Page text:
Tucked on a steeply sloping site with expansive views of the city and mountains, Myrtle View House is a complete reimagining of an existing 1950’s residence. The compact low form with dark stained wood and simple detailing allows the house to maintain a low profile and quietly nestle into the slope.
Jeremy Bittermann lives in Portland, Oregon, spends in his summers in Maine, and works throughout the US for clients such as BCJ, ZGF, Allied Works, Olson Kundig, Architecture Research Office, Andy Bernheimer, EHDD, KPF, WRNS Studio and more. Prior to working as an architectural photographer, Jeremy worked in strategic planning and marketing in the architecture industry, which has provided him with an in-depth understanding of his design clients' photography needs. Jeremy's work has been widely published in magazines such as ARCHITECT, Architectural Record, The New York Times, Architectural Review, Dwell, Architectural Digest, Mark and Frame.
LOCATION: Portland, Oregon
LEARN MORE: http://www.bittermannphotography.com/
The Trout Lake retreat contains four distinct buildings arranged in two groupings. The first grouping contains the main house, a woodworking shop, and a carport all contained under a single roof in a T-shape. A covered courtyard connects the three spaces in the middle of the “T”.
Designed by Ibsen Nelsen in 1961, the layout of this mid-century home was very well considered but the character and flow between spaces wasn’t a good fit for the daily patterns of the new owners.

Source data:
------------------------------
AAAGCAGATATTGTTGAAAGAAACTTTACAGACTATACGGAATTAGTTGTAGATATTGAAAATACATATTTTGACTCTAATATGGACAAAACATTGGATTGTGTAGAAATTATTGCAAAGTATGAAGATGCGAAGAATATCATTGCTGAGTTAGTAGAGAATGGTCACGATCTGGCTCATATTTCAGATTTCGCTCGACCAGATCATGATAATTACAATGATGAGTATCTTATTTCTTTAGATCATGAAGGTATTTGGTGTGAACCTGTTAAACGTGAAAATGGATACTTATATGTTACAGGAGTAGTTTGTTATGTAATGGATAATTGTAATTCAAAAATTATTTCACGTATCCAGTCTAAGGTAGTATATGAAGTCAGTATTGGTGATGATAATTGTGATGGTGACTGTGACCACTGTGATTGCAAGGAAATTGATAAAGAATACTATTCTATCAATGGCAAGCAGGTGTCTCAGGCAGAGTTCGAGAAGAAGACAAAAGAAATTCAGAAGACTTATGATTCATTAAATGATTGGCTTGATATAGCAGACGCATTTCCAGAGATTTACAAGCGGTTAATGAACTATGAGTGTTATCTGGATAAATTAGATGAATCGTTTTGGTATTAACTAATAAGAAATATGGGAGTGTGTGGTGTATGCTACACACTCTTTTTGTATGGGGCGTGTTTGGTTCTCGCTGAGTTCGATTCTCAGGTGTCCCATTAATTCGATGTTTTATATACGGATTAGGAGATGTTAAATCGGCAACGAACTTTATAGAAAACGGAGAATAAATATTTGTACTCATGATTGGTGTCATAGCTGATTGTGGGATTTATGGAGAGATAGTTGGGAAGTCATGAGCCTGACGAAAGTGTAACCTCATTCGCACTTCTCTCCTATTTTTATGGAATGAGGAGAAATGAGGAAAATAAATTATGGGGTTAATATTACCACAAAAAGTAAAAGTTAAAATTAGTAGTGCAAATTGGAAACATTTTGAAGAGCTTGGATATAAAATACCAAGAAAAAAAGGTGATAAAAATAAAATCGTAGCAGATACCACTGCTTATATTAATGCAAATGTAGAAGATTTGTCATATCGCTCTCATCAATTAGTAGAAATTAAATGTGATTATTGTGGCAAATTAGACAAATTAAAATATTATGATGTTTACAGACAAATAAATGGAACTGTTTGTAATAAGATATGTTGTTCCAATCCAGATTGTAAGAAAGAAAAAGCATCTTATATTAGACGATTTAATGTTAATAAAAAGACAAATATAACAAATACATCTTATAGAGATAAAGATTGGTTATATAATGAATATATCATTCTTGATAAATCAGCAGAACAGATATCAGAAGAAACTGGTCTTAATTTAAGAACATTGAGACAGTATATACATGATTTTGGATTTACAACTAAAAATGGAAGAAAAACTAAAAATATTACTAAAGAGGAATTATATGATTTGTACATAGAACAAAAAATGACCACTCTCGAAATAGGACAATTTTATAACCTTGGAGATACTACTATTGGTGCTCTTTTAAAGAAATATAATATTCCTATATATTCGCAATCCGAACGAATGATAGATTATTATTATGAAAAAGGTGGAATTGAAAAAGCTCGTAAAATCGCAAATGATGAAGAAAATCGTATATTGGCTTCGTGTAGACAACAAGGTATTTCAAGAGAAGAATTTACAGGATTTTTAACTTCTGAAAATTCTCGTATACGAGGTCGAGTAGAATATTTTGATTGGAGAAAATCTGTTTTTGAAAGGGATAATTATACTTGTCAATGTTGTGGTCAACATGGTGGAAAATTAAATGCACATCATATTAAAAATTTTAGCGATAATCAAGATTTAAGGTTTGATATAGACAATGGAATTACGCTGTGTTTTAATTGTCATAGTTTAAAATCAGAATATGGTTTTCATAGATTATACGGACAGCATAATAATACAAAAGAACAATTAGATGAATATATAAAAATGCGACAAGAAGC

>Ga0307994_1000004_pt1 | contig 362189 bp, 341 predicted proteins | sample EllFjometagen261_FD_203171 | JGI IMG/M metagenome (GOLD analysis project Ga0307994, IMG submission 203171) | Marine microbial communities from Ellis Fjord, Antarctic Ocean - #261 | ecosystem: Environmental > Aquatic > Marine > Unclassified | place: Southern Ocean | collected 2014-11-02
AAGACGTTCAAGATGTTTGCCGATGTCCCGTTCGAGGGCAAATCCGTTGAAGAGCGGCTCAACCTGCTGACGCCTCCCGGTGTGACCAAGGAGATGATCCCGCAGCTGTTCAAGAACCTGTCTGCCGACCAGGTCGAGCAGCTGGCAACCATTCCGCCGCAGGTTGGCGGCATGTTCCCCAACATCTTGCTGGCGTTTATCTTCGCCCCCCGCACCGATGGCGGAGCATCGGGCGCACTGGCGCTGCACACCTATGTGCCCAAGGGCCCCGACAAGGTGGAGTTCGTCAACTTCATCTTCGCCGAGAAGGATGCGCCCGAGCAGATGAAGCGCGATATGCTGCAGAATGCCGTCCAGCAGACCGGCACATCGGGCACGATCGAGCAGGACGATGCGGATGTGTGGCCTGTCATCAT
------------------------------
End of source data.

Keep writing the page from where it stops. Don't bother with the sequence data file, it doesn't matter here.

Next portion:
This modern lakeside house renovation in the mid-west is an elegantly-proportioned, meticulously-detailed frame for an extensive modern art and furniture collection. Designed to welcome the northern light from a nearby lake and provide unimpeded views out across the water.
Designed by Rick Joy Architects, this all-season home occupies a 1.5-acre, west facing site in Sun Valley, Idaho. Carefully sited on a steep hillside, the house was strategically positioned to maximize visual exposure to nearly 360-degree views and minimize disturbance to the native landscape.
Replacing a stark, all-white interior with a warm, wood-based palate proved to be a wise choice for the owners of this high-rise apartment. With floor-to-ceiling windows overlooking Elliott Bay and downtown Seattle, the unit’s new oak finishes offer a welcome contrast to the often gray and rainy panorama.